For many travelers a long layover means a bonus opportunity to explore another city along the way. Istanbul with its many gorgeous historical landmarks and scrumptious cuisine makes the temptation to get out there even greater. So that you are not unwisely drawn by her siren song in too short a time period, here are some factors you must first consider. Atatürk International is the 9th busiest airport in the world. In order to leave the airport you must first clear passport control and customs, which depending on the time of day or night and the number of planes arriving you may have a bit of a wait. Depending on your nationality you will most likely need to buy a visa, this must be done online here before you arrive. One time saver is to check your bags through to your final destination, and of course have your boarding pass for the next leg of your journey. The next consideration is traffic. Istanbul is famous for it. Depending on the time of day it can take 40 minutes or 3 hours to get to the city center. This is not a risk I would feel confident in taking unless your layover is quite long. Taking the metro and tram to the historical city center, Sultanahmet or the pedestrian area of Taksim will take a little over an hour with good connections. Upon returning to the airport (recommended 2 hours before your flight) you will have to pass through 2 security x-ray checkpoints which will require you to queue. You will want to give yourself at least 30 minutes to get through those lines. IF after all of these factors are taken into consideration and you still feel you have enough time, here are some recommendations.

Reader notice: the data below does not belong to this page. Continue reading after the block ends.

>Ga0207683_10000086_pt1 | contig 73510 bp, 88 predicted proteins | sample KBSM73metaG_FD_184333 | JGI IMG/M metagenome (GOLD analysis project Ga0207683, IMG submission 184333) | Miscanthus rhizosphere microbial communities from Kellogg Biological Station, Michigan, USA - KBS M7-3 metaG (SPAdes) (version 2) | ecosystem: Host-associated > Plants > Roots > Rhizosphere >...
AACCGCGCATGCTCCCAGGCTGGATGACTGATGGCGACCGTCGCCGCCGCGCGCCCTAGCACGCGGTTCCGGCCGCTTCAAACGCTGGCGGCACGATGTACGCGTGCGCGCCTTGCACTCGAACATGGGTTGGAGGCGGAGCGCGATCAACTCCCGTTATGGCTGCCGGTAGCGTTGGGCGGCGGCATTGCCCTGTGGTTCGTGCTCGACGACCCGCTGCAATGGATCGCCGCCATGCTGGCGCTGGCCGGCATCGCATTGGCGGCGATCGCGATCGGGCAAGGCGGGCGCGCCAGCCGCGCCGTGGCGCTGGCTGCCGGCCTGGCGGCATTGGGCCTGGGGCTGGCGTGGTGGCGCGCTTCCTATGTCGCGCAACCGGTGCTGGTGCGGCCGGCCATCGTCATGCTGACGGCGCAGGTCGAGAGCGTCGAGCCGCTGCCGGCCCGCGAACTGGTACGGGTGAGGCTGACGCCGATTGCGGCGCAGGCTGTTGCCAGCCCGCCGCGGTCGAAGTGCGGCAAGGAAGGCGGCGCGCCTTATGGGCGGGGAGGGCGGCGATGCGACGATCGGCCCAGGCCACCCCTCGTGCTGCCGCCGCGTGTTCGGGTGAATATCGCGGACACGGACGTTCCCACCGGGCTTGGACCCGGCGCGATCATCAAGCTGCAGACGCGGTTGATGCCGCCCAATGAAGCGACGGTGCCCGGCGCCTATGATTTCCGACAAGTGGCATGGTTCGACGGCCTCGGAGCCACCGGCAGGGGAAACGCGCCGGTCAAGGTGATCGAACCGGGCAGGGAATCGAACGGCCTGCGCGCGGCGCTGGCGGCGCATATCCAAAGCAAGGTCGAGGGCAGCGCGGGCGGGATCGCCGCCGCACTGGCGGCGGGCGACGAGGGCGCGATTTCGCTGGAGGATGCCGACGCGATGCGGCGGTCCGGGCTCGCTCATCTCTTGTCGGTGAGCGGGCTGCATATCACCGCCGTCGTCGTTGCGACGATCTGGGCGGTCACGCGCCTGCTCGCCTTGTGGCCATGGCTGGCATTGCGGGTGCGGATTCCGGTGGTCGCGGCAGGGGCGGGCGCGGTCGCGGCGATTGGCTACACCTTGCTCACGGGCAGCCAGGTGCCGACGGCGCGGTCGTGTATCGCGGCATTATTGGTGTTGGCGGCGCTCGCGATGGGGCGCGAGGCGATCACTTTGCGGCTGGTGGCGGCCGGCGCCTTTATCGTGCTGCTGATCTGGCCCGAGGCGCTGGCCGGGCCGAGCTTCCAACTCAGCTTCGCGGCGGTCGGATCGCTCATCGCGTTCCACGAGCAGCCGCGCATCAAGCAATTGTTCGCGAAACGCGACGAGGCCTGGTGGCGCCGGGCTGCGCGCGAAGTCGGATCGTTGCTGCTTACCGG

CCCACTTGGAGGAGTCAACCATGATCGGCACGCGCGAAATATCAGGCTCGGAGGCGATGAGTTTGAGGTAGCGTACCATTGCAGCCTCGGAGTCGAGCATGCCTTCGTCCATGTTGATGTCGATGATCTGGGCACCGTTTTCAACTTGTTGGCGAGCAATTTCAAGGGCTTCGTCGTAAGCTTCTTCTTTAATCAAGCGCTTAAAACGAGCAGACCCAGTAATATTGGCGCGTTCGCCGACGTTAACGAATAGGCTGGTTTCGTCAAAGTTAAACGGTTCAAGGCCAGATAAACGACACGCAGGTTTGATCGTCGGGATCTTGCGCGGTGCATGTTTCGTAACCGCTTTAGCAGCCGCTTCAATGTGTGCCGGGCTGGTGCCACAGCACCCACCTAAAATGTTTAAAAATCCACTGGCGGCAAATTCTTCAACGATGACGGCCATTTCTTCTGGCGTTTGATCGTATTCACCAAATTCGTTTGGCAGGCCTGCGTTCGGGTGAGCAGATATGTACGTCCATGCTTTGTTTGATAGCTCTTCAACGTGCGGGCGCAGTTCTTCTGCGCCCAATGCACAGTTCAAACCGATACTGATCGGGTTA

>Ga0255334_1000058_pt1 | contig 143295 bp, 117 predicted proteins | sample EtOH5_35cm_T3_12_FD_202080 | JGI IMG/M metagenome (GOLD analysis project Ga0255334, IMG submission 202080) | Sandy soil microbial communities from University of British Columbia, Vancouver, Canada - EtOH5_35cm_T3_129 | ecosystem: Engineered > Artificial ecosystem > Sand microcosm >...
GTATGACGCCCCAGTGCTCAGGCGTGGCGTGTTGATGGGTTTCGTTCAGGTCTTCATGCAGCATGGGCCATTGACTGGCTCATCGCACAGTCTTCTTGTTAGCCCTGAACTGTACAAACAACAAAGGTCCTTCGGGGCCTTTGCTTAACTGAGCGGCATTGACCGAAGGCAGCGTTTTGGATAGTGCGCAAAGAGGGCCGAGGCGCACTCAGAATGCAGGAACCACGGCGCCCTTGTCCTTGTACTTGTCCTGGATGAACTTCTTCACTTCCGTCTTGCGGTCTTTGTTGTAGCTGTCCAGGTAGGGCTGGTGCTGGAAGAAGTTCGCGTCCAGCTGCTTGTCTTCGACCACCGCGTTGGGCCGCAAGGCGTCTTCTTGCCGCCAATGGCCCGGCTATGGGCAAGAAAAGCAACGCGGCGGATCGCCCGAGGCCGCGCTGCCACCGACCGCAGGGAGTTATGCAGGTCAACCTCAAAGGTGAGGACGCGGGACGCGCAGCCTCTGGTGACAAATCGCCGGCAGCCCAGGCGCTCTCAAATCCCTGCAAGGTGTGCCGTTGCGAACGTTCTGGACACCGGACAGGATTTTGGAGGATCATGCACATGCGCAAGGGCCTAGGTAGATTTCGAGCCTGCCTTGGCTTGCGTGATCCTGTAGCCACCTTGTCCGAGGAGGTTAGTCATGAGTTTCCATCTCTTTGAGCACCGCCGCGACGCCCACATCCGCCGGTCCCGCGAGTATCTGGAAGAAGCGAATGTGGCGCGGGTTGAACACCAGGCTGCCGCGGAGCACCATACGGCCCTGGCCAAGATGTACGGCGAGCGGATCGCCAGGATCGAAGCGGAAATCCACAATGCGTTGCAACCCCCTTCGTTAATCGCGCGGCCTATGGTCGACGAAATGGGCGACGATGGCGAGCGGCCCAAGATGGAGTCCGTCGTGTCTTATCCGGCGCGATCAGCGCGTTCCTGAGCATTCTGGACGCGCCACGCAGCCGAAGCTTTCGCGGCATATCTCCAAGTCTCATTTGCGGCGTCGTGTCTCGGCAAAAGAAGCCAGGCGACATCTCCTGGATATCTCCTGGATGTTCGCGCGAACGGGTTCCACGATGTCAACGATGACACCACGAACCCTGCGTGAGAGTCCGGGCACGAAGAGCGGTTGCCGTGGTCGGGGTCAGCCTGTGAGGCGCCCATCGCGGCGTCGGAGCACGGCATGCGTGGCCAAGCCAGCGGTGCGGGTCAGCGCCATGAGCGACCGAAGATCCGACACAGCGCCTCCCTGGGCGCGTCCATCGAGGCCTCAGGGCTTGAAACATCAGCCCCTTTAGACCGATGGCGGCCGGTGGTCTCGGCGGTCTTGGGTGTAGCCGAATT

blue-mosqueOld City-Historical Peninsula-Sultanahmet

You will want to get some Turkish Lira from an ATM in the lobby of the airport, taxis don’t take credit cards and while you could probably use Euro or Dollar in tourist locations you most likely wouldn’t get an accurate exchange. If you are travelling by metro buy some tokens called jeton, I would recommend buying your return jetons at that time in the interest of convenience. Take the metro heading towards Zeytinburnu and exit at that stop. Transfer (you must use another jeton) to the T1 Bağcilar-Kabataş tramway you will head towards Kabataş. If shopping is your wish get off at the Beyazıt stop and walk to the Grand Bazaar, this is one of the largest covered bazaars in the world with over 4000 shops. It is a shoppers paradise, be prepared to hagel. The Grand Bazaar is closed on Sunday.

For the Old City you will want to get off at Sultanahmet where you will be able to tour the world famous Hagia Sophia (Saint Sophia) museum, Blue Mosque (Sultanahmet Mosque), the Hippodrome, Basilica Cistern and if time allows the Yeni Mosque (New Mosque) and the Spice Bazaar (Egyptian or Mısır Bazaar). This may seem like a lot, but it is surprising how much you can take in during a short period of time in this area. Everything is very close together. So, depending on lines or if just taking in the view from the outside is enough, this tour can realistically be done in a 2-3 hours. Topkapı Palace is on the same historical peninsula however a tour including the Harem would take 5 hours of your time and not an option for a layover.

Where to eat